I wish to bring to the attention of the general public that several cases of the disease due to the coronavirus on February 26, 2020 have been identified in France.

Coronaviruses (CoV) are a large family of viruses that cause illness ranging from the common cold to more severe diseases such as Middle East Respiratory Syndrome (MERS-CoV) and Severe Acute Respiratory Syndrome (SARS-CoV). A novel coronavirus (nCoV) is a new strain that has not been previously identified in humans.


These are those of an infectious viral disease like the flu, often with pharyngeal or respiratory signs evoking angina, flu and difficulty breathing. Most often an episode of fever is present. The relatively rare complications of the infection will more often affect people over the age of 60, especially if they have chronic illnesses or a weakening of their immunity whatever the causes (diseases, treatments). Symptoms usually appear after a few days in the so-called incubation period. This is 14 days maximum even if the symptoms appear quickly. During this period, any infected person can infect others.

Common signs of infection include respiratory symptoms, fever, cough, shortness of breath and breathing difficulties. In more severe cases, infection can cause pneumonia, severe acute respiratory syndrome, kidney failure and even death.

The people concerned

First and foremost, these are people who have been able to meet other infected people in countries, regions or communities already known (in addition to China, around 30 countries have registered cases of coronavirus disease). Travelers returning from these areas should be particularly attentive to all signs, even minor ones, which may suggest possible contamination.

In certain countries including Italy, contamination is possible locally, by being in contact with people who do not return from known risk areas. It is this evolution which explains in particular the difference between the presence of a “cluster”, that is to say a small number of people who could have been identified as having been in contact with a traveler returning from a known risk area, and an outbreak. In this second scenario, everyone is likely to present the signs of the disease and contaminate their immediate environment (proximity is necessary, the virus being transmitted by sneezing, direct contact or via objects that may have been affected).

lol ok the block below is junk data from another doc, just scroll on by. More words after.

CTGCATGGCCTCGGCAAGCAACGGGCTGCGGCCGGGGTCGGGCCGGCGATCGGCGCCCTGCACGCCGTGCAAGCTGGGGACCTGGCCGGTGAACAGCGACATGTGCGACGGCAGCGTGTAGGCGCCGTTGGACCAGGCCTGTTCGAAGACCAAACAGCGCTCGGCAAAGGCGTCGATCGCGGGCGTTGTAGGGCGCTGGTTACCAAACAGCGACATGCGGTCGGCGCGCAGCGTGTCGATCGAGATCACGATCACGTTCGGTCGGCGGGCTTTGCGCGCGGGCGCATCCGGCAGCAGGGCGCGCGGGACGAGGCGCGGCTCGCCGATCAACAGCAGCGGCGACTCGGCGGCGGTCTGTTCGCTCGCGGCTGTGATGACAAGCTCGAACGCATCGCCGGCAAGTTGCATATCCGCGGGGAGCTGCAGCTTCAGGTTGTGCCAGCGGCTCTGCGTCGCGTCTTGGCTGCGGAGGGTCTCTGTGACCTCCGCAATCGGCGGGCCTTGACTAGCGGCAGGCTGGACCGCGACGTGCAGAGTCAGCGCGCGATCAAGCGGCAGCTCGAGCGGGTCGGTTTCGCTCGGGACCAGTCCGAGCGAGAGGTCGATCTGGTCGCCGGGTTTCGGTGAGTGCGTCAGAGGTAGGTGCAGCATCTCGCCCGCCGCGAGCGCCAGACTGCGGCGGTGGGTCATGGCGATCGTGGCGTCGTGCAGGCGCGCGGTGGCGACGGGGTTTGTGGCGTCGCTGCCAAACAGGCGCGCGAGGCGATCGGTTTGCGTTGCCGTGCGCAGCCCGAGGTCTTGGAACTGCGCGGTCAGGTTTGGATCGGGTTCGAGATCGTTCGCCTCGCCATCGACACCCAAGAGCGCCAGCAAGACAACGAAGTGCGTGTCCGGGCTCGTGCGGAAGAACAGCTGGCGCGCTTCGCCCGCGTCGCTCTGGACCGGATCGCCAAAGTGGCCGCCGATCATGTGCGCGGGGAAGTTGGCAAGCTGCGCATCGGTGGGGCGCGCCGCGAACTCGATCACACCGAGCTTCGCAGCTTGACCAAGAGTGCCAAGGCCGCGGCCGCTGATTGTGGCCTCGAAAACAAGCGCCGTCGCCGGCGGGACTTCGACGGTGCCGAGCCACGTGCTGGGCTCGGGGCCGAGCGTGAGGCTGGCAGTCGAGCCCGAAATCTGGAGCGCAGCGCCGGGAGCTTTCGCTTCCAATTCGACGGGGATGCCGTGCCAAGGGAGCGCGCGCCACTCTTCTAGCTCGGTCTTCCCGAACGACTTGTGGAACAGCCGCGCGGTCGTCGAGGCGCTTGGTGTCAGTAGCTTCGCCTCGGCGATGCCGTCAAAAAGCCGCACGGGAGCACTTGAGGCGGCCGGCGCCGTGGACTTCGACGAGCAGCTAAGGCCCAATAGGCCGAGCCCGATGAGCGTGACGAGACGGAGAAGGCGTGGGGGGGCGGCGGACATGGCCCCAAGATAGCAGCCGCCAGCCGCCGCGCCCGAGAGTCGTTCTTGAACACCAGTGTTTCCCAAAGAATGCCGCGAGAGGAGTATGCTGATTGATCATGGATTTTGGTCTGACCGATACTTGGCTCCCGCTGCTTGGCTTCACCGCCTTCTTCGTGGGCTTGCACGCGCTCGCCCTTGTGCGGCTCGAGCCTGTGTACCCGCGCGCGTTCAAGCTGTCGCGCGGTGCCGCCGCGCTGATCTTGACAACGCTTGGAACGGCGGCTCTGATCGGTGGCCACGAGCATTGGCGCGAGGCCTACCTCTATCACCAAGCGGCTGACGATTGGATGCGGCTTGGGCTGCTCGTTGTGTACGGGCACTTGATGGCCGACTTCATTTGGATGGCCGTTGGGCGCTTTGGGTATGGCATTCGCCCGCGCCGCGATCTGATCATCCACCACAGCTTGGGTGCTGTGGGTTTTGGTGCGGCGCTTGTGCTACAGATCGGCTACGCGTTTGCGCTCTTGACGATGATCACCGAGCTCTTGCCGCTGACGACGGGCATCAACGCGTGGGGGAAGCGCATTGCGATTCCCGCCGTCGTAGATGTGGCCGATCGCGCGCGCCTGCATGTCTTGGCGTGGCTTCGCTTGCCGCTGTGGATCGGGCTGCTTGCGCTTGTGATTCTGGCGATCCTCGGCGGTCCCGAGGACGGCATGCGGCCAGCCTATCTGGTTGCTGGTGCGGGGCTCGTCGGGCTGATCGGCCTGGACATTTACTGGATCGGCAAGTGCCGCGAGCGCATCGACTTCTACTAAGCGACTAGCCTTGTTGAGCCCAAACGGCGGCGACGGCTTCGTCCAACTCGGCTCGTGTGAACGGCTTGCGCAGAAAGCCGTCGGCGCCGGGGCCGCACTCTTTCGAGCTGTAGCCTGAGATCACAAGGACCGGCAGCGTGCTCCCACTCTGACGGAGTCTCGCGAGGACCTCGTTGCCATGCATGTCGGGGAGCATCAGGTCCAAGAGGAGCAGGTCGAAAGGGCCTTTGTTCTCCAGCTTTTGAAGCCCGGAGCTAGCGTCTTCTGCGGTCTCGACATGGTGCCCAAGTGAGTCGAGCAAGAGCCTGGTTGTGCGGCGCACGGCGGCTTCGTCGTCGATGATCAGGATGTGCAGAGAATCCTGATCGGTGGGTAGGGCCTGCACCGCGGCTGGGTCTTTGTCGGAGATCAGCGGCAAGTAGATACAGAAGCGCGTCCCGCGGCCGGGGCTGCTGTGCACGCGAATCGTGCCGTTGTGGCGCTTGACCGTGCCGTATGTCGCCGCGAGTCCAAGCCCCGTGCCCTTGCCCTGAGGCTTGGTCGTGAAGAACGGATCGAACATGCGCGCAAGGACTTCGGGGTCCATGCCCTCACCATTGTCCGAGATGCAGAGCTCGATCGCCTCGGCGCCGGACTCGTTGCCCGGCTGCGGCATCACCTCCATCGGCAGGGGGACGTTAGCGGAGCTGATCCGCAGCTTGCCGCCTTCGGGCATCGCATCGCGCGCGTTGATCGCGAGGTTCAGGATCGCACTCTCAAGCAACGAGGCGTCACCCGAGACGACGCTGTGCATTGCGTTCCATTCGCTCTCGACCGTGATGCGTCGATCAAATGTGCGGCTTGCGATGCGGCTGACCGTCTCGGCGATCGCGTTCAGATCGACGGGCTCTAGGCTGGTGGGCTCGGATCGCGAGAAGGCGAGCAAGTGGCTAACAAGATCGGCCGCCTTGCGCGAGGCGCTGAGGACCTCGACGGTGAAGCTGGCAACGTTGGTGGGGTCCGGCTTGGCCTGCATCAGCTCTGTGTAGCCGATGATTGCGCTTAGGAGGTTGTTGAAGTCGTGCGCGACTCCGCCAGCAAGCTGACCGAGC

Standard recommendations

 To prevent infection spread include regular hand washing, covering mouth and nose when coughing and sneezing, thoroughly cooking meat and eggs. Avoid close contact with anyone showing symptoms of respiratory illness such as coughing and sneezing. Even in the absence of containment measures, and if you are in the category of users and patients at risk of presenting a severe form of COVID-19 disease, it is recommended to stay at home, limit outings, avoid using public transport and frequenting places that gather large numbers of people, let alone crowds (sporting events for example). The wearing of a mask (type FPP2) can also be cited.

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